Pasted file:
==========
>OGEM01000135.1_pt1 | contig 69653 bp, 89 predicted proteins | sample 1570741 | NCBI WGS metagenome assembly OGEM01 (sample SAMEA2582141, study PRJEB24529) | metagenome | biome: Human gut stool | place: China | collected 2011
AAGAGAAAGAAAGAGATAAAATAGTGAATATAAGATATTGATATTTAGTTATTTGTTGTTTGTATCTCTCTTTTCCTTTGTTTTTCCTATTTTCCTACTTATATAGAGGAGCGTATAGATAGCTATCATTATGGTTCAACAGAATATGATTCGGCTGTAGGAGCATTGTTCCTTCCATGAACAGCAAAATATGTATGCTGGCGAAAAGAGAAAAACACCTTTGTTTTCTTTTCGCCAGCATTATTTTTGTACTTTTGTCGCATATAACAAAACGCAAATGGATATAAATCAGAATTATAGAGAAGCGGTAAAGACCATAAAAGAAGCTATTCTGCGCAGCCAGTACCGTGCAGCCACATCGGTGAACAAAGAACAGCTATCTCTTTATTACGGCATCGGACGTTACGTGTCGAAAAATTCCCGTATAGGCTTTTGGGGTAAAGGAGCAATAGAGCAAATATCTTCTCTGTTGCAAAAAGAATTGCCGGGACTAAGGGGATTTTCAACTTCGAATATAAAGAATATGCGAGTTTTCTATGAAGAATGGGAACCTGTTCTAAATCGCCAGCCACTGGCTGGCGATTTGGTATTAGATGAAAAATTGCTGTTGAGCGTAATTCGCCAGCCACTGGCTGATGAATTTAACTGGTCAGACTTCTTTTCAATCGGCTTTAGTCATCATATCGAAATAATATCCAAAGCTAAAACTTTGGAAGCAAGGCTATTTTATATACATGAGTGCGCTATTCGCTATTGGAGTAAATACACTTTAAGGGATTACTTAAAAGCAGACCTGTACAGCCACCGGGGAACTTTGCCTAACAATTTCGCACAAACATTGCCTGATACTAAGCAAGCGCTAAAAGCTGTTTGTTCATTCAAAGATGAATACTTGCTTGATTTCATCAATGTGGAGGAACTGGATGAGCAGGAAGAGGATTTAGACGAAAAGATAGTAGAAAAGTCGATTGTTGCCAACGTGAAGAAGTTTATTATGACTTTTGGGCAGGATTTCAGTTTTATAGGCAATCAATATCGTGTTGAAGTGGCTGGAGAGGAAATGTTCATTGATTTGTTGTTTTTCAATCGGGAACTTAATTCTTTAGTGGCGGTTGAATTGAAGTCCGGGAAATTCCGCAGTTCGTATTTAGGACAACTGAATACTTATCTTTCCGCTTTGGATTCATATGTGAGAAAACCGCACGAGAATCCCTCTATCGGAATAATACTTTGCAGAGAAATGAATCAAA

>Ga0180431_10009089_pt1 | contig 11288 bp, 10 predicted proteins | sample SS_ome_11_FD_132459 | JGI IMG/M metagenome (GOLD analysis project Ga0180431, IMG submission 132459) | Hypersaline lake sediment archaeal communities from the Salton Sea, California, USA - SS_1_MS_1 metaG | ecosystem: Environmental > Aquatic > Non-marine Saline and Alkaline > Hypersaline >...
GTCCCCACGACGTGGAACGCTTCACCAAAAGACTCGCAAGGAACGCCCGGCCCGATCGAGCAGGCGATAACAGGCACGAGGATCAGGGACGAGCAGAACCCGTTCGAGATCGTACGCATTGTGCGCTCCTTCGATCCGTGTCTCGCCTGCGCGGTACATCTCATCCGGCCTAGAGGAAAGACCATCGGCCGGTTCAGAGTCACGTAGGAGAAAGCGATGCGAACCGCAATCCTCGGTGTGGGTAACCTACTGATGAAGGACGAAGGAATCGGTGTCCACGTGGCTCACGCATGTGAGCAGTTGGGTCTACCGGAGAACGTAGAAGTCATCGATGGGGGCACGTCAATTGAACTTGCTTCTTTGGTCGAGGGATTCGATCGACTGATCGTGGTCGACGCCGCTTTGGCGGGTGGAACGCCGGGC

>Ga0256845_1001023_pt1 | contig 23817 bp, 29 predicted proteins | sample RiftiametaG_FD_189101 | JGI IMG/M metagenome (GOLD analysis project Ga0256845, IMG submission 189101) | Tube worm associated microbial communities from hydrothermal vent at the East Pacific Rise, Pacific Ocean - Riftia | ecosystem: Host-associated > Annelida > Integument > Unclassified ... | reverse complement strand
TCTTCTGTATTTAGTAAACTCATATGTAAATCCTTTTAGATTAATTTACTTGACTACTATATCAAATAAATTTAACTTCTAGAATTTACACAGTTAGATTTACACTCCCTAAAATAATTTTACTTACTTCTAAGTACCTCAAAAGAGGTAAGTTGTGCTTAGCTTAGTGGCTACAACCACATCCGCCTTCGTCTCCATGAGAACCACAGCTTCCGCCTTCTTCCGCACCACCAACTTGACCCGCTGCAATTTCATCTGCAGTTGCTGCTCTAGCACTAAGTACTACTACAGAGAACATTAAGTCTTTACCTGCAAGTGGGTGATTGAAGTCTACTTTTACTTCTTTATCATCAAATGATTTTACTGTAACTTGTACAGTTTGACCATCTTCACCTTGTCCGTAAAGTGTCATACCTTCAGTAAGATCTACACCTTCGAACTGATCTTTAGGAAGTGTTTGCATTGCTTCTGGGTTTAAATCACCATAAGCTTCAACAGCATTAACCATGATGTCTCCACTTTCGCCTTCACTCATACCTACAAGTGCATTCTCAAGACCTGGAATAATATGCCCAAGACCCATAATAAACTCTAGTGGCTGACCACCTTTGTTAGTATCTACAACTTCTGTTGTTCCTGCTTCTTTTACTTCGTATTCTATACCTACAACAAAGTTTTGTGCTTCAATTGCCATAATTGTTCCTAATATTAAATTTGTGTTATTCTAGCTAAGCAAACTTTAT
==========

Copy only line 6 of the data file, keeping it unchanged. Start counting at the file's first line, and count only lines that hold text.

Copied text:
TCTTCTGTATTTAGTAAACTCATATGTAAATCCTTTTAGATTAATTTACTTGACTACTATATCAAATAAATTTAACTTCTAGAATTTACACAGTTAGATTTACACTCCCTAAAATAATTTTACTTACTTCTAAGTACCTCAAAAGAGGTAAGTTGTGCTTAGCTTAGTGGCTACAACCACATCCGCCTTCGTCTCCATGAGAACCACAGCTTCCGCCTTCTTCCGCACCACCAACTTGACCCGCTGCAATTTCATCTGCAGTTGCTGCTCTAGCACTAAGTACTACTACAGAGAACATTAAGTCTTTACCTGCAAGTGGGTGATTGAAGTCTACTTTTACTTCTTTATCATCAAATGATTTTACTGTAACTTGTACAGTTTGACCATCTTCACCTTGTCCGTAAAGTGTCATACCTTCAGTAAGATCTACACCTTCGAACTGATCTTTAGGAAGTGTTTGCATTGCTTCTGGGTTTAAATCACCATAAGCTTCAACAGCATTAACCATGATGTCTCCACTTTCGCCTTCACTCATACCTACAAGTGCATTCTCAAGACCTGGAATAATATGCCCAAGACCCATAATAAACTCTAGTGGCTGACCACCTTTGTTAGTATCTACAACTTCTGTTGTTCCTGCTTCTTTTACTTCGTATTCTATACCTACAACAAAGTTTTGTGCTTCAATTGCCATAATTGTTCCTAATATTAAATTTGTGTTATTCTAGCTAAGCAAACTTTAT